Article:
Gratitude is naturally the heart of every Thanksgiving celebration. For many families, including mine, it’s common to go around the table of family or friends and to say what we’re thankful for. It’s a great practice.
Often we express gratitude for our situation, or for the things in our lives that make us happy or safe. We are thankful for our families who are finally all together again. We are thankful for warm homes, or for jobs that pay for the food on the table. These are what we would consider the bare bones of what we need in life, the tangible things for which we are deeply grateful.
But for some this year, the pandemic has stripped those things away.
In my family, we won’t have my dad around for Thanksgiving. Because of his deteriorating health and government-recommended lockdown measures, we will celebrate this holiday apart. I know many others are also feeling the sting of distance from their families during this time, something none of us could have anticipated a year ago.
In FH partner communities, I know of countless men and women who don’t have the jobs they had before the pandemic. Lockdown measures have stopped many from working. And now food security is a huge concern. Families who felt like they were finally working their way out of poverty have been set back. Programs in each FH partner community have pivoted towards providing essential groceries and hygiene supplies to people who are now more vulnerable than ever.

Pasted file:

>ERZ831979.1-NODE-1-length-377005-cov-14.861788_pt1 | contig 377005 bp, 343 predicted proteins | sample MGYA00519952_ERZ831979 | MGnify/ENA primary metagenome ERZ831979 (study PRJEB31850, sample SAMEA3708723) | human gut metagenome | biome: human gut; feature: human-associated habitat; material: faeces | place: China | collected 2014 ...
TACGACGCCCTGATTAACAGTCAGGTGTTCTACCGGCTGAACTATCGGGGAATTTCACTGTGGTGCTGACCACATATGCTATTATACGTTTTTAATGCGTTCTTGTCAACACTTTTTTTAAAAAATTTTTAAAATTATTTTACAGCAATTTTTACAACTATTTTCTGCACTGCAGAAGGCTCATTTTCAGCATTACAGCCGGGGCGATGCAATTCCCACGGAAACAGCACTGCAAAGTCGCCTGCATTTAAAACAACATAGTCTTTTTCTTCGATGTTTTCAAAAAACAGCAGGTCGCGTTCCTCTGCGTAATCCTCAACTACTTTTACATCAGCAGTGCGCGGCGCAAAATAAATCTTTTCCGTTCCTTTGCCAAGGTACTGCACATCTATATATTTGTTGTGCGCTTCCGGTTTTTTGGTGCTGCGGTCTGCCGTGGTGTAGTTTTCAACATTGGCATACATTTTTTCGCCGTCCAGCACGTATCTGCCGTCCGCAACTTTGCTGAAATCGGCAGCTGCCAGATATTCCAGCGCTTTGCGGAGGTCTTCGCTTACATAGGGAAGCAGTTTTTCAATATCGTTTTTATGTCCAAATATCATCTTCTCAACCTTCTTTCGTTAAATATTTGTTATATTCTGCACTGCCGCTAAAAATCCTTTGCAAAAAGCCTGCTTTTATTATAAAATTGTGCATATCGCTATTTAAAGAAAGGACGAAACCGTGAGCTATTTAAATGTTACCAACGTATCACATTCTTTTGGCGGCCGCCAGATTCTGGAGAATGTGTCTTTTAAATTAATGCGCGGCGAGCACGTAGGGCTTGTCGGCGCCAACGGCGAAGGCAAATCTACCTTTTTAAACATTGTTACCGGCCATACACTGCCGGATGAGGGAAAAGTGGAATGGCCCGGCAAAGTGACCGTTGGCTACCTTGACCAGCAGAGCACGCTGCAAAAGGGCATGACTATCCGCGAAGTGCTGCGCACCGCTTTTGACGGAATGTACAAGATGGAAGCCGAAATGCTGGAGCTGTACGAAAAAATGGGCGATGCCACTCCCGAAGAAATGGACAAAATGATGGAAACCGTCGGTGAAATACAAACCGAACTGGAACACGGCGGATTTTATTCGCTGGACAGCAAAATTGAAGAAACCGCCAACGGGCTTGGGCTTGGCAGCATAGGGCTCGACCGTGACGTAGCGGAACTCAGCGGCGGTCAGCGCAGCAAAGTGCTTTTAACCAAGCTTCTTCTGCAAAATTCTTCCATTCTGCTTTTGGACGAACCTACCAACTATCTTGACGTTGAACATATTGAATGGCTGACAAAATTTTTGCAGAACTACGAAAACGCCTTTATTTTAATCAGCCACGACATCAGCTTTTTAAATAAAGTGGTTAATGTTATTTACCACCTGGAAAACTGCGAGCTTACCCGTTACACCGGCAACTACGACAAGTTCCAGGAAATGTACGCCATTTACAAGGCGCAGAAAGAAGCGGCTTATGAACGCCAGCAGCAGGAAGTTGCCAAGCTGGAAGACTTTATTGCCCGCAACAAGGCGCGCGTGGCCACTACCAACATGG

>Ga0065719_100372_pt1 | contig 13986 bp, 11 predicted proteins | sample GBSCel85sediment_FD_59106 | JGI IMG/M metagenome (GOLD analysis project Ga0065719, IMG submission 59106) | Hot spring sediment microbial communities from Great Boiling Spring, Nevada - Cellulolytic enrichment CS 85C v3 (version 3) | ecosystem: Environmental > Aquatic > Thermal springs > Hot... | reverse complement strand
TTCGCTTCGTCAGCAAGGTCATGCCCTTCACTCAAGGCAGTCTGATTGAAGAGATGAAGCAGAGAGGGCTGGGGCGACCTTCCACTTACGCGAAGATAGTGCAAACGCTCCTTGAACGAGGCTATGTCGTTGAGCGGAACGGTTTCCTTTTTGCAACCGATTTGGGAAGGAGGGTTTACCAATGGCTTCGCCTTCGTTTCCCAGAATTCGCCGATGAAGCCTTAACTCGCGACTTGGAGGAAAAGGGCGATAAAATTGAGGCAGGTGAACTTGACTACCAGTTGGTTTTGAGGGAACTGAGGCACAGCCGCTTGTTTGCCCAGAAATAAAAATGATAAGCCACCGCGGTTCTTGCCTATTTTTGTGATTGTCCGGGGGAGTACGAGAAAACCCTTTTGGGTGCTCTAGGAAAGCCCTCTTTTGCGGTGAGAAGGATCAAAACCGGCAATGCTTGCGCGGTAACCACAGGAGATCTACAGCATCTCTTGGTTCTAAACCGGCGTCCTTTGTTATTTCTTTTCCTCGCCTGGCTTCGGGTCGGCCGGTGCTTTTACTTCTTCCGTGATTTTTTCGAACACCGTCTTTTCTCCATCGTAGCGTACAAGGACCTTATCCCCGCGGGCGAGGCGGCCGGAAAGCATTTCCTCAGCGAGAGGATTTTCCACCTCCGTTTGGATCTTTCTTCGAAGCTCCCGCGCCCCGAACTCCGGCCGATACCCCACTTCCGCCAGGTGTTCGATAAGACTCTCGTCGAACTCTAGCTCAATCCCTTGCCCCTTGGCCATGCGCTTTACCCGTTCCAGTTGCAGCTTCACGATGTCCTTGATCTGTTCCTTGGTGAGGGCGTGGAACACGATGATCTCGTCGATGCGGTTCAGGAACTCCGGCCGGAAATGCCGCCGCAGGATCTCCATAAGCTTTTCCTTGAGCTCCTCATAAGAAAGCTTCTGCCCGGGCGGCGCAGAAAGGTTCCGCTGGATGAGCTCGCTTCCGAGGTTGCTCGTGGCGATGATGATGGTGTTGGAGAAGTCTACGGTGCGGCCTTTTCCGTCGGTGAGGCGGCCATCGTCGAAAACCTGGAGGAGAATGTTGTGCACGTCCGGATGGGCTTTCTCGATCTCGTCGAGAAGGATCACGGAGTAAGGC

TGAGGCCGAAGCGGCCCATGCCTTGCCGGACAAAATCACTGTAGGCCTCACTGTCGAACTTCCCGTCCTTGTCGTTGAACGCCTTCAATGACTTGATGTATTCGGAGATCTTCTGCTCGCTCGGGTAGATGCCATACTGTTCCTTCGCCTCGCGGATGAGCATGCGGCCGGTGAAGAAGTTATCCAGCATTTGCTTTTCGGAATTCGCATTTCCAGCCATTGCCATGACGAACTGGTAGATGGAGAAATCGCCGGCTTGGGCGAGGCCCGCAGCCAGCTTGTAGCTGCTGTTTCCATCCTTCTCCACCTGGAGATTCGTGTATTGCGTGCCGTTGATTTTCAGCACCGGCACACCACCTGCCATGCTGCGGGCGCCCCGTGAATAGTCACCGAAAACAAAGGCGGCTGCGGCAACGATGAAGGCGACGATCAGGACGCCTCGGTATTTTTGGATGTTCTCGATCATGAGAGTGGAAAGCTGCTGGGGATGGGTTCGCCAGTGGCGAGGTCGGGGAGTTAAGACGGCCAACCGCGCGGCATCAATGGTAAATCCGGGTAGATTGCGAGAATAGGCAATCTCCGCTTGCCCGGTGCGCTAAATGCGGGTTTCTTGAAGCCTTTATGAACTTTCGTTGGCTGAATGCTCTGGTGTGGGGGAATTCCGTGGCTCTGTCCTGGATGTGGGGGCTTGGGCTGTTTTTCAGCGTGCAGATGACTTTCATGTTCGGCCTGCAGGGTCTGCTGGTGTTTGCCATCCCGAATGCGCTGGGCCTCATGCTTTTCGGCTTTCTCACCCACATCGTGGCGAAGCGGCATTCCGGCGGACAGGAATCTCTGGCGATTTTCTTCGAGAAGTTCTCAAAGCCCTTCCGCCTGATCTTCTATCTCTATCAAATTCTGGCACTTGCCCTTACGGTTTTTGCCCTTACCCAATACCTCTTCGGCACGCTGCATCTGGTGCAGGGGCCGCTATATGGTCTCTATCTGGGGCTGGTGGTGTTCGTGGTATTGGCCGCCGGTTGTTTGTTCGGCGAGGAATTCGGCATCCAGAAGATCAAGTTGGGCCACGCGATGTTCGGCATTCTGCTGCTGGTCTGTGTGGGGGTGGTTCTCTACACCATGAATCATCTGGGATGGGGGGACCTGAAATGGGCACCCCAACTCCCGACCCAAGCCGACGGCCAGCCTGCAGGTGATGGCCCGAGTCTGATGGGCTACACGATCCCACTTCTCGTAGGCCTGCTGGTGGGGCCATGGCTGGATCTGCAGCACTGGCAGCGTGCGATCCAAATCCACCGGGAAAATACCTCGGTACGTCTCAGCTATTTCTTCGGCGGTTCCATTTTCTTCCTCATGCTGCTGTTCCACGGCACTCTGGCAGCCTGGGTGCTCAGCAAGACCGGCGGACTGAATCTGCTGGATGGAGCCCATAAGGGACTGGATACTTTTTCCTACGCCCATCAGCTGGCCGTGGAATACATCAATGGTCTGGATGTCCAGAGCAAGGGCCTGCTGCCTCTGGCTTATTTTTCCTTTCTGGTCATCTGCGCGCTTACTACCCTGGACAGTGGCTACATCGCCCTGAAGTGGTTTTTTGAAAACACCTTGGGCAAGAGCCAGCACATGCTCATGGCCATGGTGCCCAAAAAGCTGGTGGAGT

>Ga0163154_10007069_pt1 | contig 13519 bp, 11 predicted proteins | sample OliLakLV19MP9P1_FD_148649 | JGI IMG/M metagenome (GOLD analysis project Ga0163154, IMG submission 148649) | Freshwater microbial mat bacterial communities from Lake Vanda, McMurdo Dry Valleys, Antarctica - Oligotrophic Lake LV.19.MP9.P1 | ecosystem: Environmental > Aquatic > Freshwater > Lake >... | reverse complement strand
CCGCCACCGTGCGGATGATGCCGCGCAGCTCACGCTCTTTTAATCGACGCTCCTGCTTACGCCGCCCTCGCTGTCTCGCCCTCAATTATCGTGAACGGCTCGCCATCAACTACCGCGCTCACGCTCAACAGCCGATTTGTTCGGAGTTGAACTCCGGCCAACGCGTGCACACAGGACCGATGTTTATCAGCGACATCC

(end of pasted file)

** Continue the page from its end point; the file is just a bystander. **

Is it possible for them—and you or me—to find gratitude when our core needs for family, food, and safety may no longer be met?
I was recently reminded of the words of Viktor Frankl in his book Man’s Search for Meaning. He contemplates how he and others survived their ordeal in World War II concentration camps. Frankl states, “Those who have a 'why' to live, can bear with almost any 'how.'”
Those powerful words weren’t written about us today, but we find comfort in them. They still resonate deeply and remind me that, no matter how out-of-control we find our lives, our ability to cope comes from having a greater purpose.
This Thanksgiving, instead of focusing on the "how’s" in my life, I want to practice being thankful for my "why’s." Instead of only focusing on my comforts, I also want to be grateful for my purpose.
I am grateful for my purpose as a father to four kids. I am grateful for my purpose toward ending poverty globally. That’s something that I can be passionate about no matter what role I’m in! In fact, anyone can take on that purpose by doing what they can to support families dealing with this pandemic.
What gives meaning to your life? As a Christian, I believe God has created every individual, regardless of their material situation, in his image with a significant purpose. This Thanksgiving, it’s my hope that, in spite of hard things you may be going through, your heart will be lifted. I hope you can contemplate the beautiful “whys” of your own life.
A few seats will be empty at our table this Thanksgiving, but we will be okay. Our family has some meaningful “why’s” to celebrate Thanksgiving amidst the change.
May joy-filled gratitude overflow in your home, too!
From my (incomplete) table to yours - Happy Thanksgiving.
President & CEO